Monday, May 8, 2017

LIZ SMITH: Big business!

Liz and Glenn at the Theatre Hall of Fame lunch which honored Ms. Close.
by Liz Smith & Denis Ferrara

Manic Monday — Renee Fleming ... Glenn Close ... Sarah Paulson ... Judy Abrams ... Hilary Knight.

“THE TROUBLE with retirement is that you have no days off,” said basketball’s Abe Lemons.
©Decca/Andrew Eccles
MUSIC lovers and tons of people who have been sobbing into their pillows at night over the impending “retirement” of the beloved, beautiful and thouroughly nice Renee Fleming, can relax!

Renee is not retiring, in spite of what the New York Times insists. She is simply not going to be accepting opera roles.

She will be looking for new venues and “downtime,” with husband Tim Jessell. She’ll do concerts and if you can think up new and different options for this most charming big talent, feel free.

So there!
I, Liz, told you sometime back about the Theatre Hall of Fame lunch honoring Glenn Close and said I’d report later what Glenn had to say at this informal Terry Hodge Taylor event. She showed up at noon at the Palm Restaurant and found Hal Prince, producers Roger Berlind and Judith Ann Abrams, as well as Brian Stokes Mitchell, Barbara Carroll, Bernadette Peters, Estelle Parsons, William Ivey Long and many other theater names saluting her. (Some of them were being honored too!)

Glenn casually sauntered in as if she doesn’t have a night job. (I hope I get this in the column before Glenn moves on from her smashing limited run in “Sunset Boulevard.”)

Everybody there wanted to kiss Glenn and vice versa. As “looks” are what count these days, I can report that this star appeared light years younger than ages ago when she first opened “Sunset” in California as the aging silent movie star. And Glenn looks younger than when she starred in the movies — “Fatal Attraction” and “101 Dalmatians.”

I thought Glenn should be resting for the night’s staggering and demanding role. But no! She seemed delighted to be with fellow theatre darlings and she sat rapt and gorgeous-looking, as the handsome Brian Stokes Mitchell started the awards. Fortunately, he cautioned everyone who spoke to be brief and most complied.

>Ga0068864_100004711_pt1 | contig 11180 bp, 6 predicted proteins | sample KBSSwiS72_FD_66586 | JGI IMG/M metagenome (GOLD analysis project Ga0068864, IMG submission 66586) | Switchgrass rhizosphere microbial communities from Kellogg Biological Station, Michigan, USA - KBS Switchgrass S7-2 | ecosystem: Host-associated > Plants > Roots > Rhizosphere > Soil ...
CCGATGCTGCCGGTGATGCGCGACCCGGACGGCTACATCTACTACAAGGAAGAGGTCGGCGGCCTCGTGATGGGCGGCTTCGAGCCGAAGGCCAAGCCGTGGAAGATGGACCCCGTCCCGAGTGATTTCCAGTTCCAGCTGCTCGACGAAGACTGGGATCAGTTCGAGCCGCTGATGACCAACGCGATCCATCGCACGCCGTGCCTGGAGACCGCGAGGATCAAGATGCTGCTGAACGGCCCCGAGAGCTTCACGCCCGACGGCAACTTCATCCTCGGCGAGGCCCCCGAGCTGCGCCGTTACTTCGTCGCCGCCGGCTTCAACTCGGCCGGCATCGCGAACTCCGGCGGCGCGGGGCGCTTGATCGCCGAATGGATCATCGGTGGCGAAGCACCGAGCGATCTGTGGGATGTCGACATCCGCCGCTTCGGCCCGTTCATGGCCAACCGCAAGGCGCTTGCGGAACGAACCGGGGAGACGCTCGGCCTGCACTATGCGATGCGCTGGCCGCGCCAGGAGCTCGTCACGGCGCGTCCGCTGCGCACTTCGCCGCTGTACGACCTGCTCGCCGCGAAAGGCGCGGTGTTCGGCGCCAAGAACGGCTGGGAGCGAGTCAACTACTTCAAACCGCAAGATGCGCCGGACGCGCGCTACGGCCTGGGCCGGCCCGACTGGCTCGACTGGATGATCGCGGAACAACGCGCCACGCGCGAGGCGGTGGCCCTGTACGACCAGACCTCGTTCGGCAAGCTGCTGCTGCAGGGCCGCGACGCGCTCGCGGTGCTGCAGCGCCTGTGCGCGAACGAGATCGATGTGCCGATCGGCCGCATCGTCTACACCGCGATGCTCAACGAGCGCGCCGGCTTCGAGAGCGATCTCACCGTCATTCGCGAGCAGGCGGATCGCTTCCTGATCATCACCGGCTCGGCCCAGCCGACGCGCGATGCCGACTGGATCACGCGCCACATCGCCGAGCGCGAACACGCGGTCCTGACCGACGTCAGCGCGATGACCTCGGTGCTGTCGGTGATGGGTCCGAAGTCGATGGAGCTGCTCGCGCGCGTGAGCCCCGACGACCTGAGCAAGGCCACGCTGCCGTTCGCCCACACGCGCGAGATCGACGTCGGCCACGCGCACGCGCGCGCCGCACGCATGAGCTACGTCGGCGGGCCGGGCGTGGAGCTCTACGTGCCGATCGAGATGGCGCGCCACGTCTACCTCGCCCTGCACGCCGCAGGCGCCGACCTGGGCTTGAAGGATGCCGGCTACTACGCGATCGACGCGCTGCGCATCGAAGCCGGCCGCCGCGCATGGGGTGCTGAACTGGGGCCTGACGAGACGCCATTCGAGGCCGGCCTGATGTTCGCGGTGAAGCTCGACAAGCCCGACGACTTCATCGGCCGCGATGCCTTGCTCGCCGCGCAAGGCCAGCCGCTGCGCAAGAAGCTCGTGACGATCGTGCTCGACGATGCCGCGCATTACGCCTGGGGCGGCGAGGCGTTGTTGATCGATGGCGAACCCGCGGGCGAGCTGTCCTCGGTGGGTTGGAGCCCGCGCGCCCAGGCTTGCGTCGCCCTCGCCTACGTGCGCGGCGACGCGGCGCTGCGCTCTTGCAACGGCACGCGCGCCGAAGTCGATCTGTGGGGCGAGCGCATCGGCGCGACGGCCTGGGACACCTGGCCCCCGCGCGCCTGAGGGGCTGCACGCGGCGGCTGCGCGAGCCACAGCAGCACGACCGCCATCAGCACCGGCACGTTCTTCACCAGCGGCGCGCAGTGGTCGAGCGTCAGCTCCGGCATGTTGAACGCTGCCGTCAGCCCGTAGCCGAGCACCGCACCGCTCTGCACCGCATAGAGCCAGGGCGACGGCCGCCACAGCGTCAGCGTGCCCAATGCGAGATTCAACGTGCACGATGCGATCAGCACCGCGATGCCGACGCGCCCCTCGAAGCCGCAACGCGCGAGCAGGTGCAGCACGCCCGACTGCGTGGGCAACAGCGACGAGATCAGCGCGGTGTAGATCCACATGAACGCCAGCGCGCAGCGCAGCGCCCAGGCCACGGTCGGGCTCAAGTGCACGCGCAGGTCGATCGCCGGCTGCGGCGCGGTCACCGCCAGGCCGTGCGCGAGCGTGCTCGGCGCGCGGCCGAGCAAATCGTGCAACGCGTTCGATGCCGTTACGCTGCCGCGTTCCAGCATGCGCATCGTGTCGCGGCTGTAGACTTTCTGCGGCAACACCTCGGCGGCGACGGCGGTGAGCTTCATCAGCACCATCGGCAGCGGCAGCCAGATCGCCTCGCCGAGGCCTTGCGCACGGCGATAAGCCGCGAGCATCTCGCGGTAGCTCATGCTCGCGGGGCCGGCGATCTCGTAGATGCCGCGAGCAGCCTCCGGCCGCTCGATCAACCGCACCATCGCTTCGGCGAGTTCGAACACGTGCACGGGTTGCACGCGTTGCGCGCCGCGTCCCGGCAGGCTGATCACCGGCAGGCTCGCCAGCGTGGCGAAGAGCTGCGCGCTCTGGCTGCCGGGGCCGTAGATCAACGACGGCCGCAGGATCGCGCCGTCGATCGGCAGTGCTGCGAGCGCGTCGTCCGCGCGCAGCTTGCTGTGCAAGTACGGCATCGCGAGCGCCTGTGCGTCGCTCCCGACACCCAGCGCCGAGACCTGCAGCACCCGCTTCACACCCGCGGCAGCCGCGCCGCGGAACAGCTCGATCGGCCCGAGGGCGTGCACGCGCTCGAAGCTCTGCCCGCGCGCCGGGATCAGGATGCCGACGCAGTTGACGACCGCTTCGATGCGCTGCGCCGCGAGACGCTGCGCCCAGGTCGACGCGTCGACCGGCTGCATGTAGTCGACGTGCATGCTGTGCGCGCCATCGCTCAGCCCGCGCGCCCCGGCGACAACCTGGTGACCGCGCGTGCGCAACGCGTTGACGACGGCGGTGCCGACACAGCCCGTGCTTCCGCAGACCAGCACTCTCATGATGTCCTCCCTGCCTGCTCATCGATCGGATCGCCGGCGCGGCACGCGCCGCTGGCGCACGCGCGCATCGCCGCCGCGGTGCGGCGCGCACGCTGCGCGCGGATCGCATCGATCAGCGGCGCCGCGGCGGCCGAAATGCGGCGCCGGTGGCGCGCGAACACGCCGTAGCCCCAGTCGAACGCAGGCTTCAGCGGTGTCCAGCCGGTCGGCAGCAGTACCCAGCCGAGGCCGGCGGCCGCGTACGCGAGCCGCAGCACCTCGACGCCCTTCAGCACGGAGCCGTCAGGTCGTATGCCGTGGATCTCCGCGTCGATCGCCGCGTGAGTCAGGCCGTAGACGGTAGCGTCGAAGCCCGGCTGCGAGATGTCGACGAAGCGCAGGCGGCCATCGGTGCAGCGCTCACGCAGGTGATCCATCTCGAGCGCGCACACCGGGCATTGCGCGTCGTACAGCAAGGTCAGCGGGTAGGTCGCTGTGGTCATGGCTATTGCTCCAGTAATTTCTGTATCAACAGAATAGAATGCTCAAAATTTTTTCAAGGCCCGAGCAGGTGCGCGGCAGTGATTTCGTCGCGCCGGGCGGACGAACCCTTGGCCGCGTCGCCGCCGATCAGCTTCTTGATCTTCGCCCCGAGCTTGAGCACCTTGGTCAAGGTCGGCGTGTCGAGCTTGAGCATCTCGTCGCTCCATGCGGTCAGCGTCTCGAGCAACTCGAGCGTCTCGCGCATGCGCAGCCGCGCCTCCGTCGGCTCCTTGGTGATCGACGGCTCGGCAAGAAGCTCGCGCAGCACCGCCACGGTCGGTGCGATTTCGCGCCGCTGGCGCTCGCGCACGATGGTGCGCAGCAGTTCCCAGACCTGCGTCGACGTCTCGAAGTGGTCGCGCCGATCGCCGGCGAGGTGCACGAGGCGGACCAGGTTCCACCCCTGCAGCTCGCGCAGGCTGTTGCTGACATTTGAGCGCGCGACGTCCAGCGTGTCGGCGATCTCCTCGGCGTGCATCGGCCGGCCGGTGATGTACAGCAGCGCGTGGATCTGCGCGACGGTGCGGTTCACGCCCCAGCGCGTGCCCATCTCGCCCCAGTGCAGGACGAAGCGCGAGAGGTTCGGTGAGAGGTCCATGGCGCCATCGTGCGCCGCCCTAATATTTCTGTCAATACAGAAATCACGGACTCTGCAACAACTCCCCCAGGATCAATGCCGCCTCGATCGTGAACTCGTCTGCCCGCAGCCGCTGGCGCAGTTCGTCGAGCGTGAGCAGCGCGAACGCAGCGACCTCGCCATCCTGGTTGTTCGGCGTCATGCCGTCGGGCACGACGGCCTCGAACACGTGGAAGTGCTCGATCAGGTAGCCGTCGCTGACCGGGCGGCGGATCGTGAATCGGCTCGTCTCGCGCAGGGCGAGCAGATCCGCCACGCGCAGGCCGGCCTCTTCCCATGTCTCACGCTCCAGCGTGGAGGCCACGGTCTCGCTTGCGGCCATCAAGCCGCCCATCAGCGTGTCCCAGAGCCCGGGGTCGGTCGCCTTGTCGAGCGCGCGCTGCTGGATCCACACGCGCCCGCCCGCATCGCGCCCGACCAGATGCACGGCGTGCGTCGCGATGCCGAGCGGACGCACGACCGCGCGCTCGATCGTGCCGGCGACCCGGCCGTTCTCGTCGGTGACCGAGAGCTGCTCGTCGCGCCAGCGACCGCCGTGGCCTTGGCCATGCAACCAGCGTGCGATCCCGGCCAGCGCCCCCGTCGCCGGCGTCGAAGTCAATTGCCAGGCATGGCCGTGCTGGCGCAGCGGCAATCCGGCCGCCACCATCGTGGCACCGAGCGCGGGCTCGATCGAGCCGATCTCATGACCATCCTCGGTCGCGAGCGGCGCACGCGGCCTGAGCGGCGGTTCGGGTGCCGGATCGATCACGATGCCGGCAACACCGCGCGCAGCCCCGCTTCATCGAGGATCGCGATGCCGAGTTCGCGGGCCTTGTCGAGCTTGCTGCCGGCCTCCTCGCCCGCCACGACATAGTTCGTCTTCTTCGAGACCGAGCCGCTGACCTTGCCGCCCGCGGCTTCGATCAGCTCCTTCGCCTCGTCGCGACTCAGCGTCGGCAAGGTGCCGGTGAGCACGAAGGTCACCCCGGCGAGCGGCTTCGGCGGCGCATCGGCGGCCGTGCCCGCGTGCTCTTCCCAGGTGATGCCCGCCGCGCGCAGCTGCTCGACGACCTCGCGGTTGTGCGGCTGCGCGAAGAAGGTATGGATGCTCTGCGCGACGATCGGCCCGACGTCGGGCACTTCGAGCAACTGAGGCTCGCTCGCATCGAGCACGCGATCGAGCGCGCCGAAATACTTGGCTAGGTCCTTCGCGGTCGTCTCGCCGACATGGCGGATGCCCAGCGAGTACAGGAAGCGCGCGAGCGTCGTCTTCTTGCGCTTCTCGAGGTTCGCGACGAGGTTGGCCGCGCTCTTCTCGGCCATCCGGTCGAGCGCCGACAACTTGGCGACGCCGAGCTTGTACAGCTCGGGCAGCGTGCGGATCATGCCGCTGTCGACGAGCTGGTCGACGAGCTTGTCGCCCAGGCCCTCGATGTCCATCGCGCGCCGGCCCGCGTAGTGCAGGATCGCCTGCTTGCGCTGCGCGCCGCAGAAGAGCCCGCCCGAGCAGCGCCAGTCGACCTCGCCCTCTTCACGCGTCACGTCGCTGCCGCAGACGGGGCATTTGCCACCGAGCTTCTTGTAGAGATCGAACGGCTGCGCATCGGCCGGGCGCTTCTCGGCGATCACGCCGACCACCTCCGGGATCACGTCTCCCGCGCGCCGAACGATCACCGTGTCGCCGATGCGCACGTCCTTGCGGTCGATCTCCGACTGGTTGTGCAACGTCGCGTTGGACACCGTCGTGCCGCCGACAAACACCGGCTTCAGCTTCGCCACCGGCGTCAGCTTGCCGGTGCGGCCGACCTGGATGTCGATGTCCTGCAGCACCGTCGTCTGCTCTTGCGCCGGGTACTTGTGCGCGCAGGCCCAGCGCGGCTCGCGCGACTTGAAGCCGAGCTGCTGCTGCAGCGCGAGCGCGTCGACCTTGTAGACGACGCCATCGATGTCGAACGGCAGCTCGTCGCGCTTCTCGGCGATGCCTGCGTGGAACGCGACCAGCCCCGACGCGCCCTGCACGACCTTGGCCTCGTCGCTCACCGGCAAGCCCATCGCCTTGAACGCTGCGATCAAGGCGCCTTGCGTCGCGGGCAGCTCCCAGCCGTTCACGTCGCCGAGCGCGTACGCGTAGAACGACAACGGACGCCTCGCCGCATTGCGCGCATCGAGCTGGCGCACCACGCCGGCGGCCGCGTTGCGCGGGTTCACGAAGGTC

The high point for me was the Hal Prince memory of first discovering Glenn and giving her the leading lady’s role in a play where the famous leading lady couldn’t remember her lines.

Glenn’s appearance for one night only at Birdland is already sold out. Just wait! She’ll surprise us again and again when she finally looks like an adult!
Producer Judith Ann Abrams took this photo with the caption: "The talent at this table ... overwhelming!"
I WAS at this lunch with producer Judith Ann Abrams and she is part backer of the hit “Kinky Boots” (to name just one hit). She told me people who win Tony Awards have to pay for the actual physical award to take it home. Same with London’s Olivier Award. People who have been given a win more than once, sometimes skip buying a second time.

Seats for the Tony’s are sky-high and spouses of winners have to pay the going-price for their seats.

Theatre is big business! And expensive, even for winners.
JUDY Abrams was in a kid’s show as a child. Then she grew up. Now people call her, “The producer who went from ‘Puss ‘n’ Boots’ to ‘Kinky Boots.’” You can try to get in another one of her hits “Come From Away.” She’s on a roll.
SO THERE I was sitting in my seat at the opening night of Bette Midler in “Hello Dolly!” just minding my own business. I was happy finally to be seated, waiting for my guy, Denis. The entire Shubert Theater auditorium was talking at once. The din was tremendous.

Photograph by Julia Noni for TIME
Suddenly, a beautiful person came in my aisle. Lo and behold, it was one of “The 100 Most Influential People” in the world, according to Time magazine.

It was the actress Sarah Paulson, who I just happen to actually know.

There she is in Time, Ms. Paulson, who never acts like a celebrity or the star that she is! No wonder the great Cate Blanchett did Sarah’s write-up for Time. Blanchett said of Sarah, “she has been at the forefront of a generation of women who are changing the landscape of the film and television industry.

“She has played everything from a two-headed circus performer (American Horror Story: Freak Show) to an unflappable Marcia Clark (The People v. OJ Simpson: American Crime Story).”  

Sarah is just plain super nice and personally adorable. I have known a lot of them but I find Sarah the nicest and most intelligent human being I ever met in the entire business of show.

Brava, Sarah!
YOU WILL benefit by going to the New York Public Library for the Performing Arts to see "Hilary Knight's Stage Struck World," a show that features works by the creative artist behind the American classic "Eloise," through September 1.

You can also see Knight's costume designs brought to life by Adrian for "The Great Ziegfeld" and for Sabu from "The Elephant Boy" in the '30s. There is more exotica from the artist's own costumes, portraits, magazine covers 100 items on display.

And only 12 blocks north, in an exhibition at the New-York Historical Society, you can see more of Knight's work in an exhibition called "Eloise at the Museum" from June 30 to Oct. 9. Knight is in his 90s now, but you'd never know it.

Contact Liz here.